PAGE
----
Travel: Eat Like a King, Letrally – Asitane Restaurant Istanbul Ottoman Palace Cuisine
This is my first time in Turkey, spending one week sailing around the southern coast for some simple marina life, and then a couple days in Istanbul to get a taste of the historical city where East meets West and still carries that colorful mixture of culture.
During the week of sailing, we mostly had rustic shish kabobs or seafood casseroles prepared in the most traditional brick oven in open fire, nothing but the freshest ingredients from the mother nature and it’s just pure deliciousness. When we got to Istanbul, we thought we should switch things up a little and try some of the traditional cuisines while we’re in the city. A friend of mine recommended a few well know places that I should not miss, and Asitane Restaurant is one of them.
Asitane Restaurant is known for its fine Ottoman cuisine based on authentic recipes retrieved by a dedicated staff from palace archives. The featured dishes in the menu are the same dishes originally prepared for the sumptuous celebration feast given for Sultan Suleiman the Magnificent’s sons in 1539. How cool is that?
The restaurant is located in Edimekapi, it is a little far out from the main old town area where all the famous Mosques are, but it is still considered by many to be one of the most important areas of historical Istanbul. The restaurant lies in the shadow of the mighty Chora Church, which is famous for its mosaics and is one of the most important and well kept buildings of the Bysantine era. Located high up in the foot hills overlooking the Golden Horn, Asitane opened its doors in 1991, the name “Asitane not only means “Head Gate” in Farsi, but also was one of the many names given to Istanbul throughout the reign of the Ottoman Empire.
It took us a couple of wrong turns to finally find the restaurant. When we found the place, I was a bit surprised, the restaurant is a lot more modern and less traditional than I thought, but it is still very charming with a little outdoor garden patio.
I am very embarrassed to admit that I don’t know enough about all the history, but the menu does provide some stories and details about the background. They even have a brief reference of the time period or the exact year right next to each dish description of when the item was originated and served.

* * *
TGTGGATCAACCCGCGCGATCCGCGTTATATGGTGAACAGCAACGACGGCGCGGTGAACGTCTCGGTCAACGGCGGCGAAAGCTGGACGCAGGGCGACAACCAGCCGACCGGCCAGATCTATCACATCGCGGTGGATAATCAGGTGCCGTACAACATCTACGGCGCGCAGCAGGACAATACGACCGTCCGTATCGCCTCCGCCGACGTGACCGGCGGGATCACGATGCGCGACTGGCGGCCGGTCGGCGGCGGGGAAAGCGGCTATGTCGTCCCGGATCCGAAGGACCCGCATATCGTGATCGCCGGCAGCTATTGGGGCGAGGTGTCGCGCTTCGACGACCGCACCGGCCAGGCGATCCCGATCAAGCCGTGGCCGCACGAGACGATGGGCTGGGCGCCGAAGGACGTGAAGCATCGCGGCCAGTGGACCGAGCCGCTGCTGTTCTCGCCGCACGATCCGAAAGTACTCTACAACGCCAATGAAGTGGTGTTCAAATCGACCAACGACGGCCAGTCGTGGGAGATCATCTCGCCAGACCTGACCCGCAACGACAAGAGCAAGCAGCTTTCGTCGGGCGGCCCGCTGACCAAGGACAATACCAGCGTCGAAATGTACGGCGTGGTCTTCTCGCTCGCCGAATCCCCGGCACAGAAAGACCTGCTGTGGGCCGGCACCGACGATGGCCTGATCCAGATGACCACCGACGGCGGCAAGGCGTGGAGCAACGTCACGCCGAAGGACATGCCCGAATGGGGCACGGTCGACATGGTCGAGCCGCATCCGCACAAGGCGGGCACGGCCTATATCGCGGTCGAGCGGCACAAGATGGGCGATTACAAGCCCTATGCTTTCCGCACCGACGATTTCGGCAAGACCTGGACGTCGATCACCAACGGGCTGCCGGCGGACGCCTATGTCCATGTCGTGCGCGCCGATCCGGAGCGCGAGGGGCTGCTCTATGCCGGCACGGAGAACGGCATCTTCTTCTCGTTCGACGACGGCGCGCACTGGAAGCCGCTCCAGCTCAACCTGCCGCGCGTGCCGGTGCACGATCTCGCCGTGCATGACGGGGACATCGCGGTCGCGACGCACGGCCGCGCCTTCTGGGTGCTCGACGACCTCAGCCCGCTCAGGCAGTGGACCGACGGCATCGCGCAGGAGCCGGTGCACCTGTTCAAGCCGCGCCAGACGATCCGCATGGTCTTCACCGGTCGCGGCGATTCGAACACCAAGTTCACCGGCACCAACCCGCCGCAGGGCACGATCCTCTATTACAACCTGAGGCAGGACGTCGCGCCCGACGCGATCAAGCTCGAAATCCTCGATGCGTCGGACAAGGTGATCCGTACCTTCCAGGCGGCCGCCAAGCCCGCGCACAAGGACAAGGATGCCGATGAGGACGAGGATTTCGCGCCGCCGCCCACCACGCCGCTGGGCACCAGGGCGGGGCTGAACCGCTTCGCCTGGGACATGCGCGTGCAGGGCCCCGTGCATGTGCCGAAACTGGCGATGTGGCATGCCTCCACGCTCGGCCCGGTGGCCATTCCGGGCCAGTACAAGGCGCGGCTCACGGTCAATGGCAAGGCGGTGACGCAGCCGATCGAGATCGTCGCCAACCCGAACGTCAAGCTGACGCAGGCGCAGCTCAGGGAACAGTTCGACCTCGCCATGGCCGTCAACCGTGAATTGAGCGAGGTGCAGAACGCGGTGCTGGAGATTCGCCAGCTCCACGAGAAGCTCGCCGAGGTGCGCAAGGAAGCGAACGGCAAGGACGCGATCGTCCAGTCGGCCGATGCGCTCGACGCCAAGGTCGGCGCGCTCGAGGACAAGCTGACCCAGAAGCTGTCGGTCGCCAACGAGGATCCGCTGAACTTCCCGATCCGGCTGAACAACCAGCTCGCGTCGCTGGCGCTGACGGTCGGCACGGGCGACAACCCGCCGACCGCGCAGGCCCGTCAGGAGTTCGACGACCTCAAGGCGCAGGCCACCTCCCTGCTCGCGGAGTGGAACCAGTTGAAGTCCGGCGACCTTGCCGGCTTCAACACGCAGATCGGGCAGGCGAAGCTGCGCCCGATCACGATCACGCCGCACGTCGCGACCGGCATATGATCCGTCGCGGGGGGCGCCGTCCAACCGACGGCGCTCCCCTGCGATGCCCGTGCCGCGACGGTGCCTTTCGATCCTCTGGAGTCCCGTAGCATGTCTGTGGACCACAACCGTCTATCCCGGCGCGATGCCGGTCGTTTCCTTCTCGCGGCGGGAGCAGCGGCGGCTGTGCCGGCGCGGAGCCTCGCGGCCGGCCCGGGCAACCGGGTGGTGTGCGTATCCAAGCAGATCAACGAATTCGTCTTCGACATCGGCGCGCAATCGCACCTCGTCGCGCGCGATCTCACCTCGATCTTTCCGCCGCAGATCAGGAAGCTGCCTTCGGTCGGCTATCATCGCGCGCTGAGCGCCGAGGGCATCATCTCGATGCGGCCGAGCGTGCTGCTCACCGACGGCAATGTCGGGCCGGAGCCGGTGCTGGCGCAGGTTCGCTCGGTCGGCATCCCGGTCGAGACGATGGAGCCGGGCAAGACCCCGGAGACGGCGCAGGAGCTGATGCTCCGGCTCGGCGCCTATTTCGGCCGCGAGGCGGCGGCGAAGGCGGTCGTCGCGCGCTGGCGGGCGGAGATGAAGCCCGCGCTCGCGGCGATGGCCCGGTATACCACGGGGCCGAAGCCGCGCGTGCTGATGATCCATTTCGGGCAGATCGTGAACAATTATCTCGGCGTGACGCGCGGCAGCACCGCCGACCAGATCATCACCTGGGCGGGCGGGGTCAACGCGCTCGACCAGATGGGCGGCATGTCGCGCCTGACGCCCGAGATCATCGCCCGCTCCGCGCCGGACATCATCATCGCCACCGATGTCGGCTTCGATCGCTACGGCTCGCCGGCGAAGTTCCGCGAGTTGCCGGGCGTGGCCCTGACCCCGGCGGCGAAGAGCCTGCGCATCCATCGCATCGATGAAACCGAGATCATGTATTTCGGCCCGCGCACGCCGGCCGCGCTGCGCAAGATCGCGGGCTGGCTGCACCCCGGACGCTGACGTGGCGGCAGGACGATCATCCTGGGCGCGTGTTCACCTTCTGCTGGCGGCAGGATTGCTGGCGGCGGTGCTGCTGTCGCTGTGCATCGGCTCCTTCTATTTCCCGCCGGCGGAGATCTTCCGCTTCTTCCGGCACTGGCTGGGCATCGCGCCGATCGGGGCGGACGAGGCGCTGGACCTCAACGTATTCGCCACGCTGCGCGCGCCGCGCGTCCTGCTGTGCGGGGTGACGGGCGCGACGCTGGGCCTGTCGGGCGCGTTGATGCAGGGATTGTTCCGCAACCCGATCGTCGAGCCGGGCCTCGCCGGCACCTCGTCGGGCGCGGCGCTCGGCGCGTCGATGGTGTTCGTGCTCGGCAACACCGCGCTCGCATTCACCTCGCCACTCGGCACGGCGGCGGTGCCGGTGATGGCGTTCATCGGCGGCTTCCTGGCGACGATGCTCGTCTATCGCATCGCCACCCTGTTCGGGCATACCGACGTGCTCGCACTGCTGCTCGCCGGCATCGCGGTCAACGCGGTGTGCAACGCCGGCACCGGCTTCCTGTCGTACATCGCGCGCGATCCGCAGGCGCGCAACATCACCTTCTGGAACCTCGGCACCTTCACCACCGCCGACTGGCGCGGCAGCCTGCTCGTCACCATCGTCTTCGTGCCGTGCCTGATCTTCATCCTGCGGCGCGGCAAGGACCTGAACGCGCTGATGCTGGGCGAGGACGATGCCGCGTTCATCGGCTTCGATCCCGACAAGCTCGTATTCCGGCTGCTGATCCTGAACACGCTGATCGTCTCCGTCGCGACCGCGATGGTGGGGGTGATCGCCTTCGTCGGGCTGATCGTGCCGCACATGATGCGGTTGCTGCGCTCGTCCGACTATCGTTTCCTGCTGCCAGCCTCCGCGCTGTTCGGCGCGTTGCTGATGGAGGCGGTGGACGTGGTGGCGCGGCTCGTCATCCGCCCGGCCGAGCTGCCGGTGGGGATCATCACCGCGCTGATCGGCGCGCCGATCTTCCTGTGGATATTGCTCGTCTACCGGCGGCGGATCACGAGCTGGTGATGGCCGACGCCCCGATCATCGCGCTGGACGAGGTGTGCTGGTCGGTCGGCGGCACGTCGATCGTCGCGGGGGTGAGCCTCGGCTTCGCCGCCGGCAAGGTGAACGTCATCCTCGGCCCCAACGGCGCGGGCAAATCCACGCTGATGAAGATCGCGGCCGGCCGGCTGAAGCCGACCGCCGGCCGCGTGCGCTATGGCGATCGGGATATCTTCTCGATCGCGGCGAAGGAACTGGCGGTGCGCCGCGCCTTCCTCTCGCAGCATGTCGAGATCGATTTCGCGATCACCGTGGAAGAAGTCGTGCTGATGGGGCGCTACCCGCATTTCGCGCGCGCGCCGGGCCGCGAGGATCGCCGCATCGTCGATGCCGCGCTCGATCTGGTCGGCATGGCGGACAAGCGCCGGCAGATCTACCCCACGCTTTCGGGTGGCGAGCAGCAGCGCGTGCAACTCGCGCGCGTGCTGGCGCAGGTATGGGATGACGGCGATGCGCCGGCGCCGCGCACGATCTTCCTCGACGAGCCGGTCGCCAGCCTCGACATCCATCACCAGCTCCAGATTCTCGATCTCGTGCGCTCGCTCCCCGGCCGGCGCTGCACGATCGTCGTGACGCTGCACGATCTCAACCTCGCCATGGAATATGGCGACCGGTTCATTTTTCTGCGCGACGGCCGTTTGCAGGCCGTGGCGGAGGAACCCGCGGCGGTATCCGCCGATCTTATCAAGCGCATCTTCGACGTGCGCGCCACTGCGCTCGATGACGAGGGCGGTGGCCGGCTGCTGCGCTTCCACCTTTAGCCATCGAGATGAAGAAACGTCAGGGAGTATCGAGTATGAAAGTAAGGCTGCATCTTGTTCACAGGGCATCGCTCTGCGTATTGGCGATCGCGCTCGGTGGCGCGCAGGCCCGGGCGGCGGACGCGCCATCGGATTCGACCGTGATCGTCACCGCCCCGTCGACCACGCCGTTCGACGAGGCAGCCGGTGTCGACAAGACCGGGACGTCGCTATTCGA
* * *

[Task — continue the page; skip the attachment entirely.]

We ordered the Asitane Lokmalari (Asitane treats) as an appetizer to start – it includes the Ottoman Hummus from 1469, “Lor” Cheese Blend from 1898, Fava Bean Spread and Pounded Cucumber Salad from 1844 all in one plate. The hummus has a hint of cinnamon and some raison, it’s sweater than the hummus we have in the American market. The cheese spread is blended with scallion and red pepper, it’s flavorful yet very light. Fava bean is infused with dill and it’s very aromatic, and the cucumber salad is creamy and fresh. It’s a great dish to share at the table and have a little taste of everything. It’s a nice summer dish, too.
We also tried the Shrimp Pilaki with the year of “XV c.” — I don’t know what historic time period that is, but I know it is a long long time ago— this is a cold shrimp casserole dish with garlic, carrots and scallions cooked in olive oil and vinegar. We are not very used to having a casserole dish cold, but the flavor of the dish is amazing, the garlic and scallion seeped deeply in the broth, and compliment flawlessly with the shrimp and carrots. I can eat another 5 orders of this dish.
As for the main dish, I ordered the Sea Bass, also from XV.c.. It is a roasted whole fish stuffed with walnuts and spices, served with saffron and rose water dressing. The stuffed walnut and spices created an aromatic cloud around the whole dish, the flavors were infused into the fish as well without overwhelming it. Very delicious.
I was delightfully full and satisfied after my main course, I had a Efes Beer for dessert instead of ordering more from the menu.
The meal at Asitane is definitely a lovely experience: the service is friendly and professional; the surroundings were beautiful and relaxing. The food was interesting and definitely different from our other meals in Istanbul.
The restaurant periodically has themed weeks such as “The Age of Sultan Mehmet the Conqueror”, “Ottoman Aphrodisiacs”, “Fish and Seafood Ottoman Style” as part of its mission to introduce the tastes of a bygone era to all. It’s a place I would suggest to try if you have a chance to visit Istanbul.
Kariye Cami Sok. No:6
34240 Istanbul Turkey
+90 212 6357997